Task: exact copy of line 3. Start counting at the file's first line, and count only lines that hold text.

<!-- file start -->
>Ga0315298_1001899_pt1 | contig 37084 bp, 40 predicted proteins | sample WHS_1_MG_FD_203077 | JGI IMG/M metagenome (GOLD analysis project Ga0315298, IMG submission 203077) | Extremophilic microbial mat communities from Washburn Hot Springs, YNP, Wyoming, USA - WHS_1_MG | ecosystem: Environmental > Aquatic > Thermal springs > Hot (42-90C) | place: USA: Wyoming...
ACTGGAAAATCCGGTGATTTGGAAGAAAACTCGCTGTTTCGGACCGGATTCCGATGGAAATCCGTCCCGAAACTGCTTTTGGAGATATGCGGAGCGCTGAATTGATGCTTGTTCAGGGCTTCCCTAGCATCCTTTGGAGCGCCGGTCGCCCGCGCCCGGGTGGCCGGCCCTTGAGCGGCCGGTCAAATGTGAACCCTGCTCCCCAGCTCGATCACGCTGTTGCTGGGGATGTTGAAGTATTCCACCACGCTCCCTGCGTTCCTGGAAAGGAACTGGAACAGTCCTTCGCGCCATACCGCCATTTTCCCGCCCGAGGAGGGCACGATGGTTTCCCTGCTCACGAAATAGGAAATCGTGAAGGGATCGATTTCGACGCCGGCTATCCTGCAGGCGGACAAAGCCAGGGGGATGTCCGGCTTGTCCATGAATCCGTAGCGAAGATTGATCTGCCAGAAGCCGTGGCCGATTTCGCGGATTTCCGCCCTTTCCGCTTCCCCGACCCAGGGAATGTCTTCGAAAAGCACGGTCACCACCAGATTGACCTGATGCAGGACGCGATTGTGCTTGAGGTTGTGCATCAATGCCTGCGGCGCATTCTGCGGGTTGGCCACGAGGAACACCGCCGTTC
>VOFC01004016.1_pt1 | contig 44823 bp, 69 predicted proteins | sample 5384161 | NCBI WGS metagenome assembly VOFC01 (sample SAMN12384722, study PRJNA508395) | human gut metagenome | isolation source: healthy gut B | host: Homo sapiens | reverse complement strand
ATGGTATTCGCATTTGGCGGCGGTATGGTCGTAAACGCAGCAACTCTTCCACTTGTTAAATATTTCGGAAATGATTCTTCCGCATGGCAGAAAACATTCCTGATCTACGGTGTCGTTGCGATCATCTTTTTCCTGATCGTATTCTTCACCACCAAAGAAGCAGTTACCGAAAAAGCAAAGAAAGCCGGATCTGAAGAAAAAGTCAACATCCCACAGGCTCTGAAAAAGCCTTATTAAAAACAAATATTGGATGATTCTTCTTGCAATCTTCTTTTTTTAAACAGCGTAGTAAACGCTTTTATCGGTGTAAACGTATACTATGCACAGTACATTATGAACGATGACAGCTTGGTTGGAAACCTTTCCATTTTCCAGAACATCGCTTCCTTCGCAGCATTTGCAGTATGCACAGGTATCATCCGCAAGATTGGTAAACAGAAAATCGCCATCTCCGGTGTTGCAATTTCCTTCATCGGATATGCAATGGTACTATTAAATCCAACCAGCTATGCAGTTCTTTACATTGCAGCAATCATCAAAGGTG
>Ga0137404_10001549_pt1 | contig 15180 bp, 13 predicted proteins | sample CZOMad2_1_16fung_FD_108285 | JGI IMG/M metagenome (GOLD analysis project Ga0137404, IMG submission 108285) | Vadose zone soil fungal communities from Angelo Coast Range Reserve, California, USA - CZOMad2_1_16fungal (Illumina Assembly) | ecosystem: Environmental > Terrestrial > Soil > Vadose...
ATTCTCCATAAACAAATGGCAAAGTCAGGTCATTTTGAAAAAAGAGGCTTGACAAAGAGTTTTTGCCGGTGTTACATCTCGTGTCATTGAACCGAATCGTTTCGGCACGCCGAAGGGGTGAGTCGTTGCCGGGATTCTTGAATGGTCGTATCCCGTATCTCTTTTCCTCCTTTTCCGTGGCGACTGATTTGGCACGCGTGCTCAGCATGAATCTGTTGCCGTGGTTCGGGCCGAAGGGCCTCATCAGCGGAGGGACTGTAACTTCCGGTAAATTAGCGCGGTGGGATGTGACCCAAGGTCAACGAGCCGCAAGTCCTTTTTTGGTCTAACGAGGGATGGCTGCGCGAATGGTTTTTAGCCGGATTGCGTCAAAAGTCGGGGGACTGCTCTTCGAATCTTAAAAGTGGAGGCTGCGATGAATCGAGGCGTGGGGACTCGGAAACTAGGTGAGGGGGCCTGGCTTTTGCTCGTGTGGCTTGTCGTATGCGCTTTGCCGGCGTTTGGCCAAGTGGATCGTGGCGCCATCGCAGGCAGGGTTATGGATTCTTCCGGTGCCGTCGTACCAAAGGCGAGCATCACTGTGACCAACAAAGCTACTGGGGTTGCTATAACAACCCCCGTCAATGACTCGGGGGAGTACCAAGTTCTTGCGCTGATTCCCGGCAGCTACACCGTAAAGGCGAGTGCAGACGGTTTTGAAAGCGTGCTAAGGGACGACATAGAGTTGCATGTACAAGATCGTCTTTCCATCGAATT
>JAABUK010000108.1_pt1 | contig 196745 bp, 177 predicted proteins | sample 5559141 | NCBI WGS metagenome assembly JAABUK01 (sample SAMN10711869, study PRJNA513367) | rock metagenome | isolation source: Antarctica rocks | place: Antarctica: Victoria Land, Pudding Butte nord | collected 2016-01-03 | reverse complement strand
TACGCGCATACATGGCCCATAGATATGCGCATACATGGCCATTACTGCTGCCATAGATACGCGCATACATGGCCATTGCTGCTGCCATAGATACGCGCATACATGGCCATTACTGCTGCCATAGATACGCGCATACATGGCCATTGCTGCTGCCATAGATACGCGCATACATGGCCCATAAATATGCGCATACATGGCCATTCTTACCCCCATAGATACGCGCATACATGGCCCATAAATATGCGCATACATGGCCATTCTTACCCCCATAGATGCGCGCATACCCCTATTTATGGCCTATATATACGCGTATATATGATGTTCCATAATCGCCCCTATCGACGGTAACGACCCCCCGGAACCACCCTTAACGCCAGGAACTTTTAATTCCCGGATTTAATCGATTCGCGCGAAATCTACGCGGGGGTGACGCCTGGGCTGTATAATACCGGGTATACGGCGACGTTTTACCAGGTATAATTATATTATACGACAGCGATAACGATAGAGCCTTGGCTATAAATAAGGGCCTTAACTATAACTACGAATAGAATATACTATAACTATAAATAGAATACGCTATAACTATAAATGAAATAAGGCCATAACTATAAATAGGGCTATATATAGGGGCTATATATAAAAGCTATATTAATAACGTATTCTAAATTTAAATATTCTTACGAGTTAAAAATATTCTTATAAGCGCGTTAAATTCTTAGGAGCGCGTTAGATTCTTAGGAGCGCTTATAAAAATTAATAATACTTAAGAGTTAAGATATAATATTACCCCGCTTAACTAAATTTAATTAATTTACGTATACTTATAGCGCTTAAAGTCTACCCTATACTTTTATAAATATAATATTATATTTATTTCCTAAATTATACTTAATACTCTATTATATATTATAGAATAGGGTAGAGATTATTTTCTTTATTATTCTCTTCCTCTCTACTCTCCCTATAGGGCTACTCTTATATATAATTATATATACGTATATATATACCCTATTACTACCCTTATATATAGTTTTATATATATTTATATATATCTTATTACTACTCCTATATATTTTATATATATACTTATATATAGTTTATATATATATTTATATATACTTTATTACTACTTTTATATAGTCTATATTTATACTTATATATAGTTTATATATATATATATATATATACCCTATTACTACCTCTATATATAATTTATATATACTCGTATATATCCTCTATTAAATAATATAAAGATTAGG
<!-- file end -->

>VOFC01004016.1_pt1 | contig 44823 bp, 69 predicted proteins | sample 5384161 | NCBI WGS metagenome assembly VOFC01 (sample SAMN12384722, study PRJNA508395) | human gut metagenome | isolation source: healthy gut B | host: Homo sapiens | reverse complement strand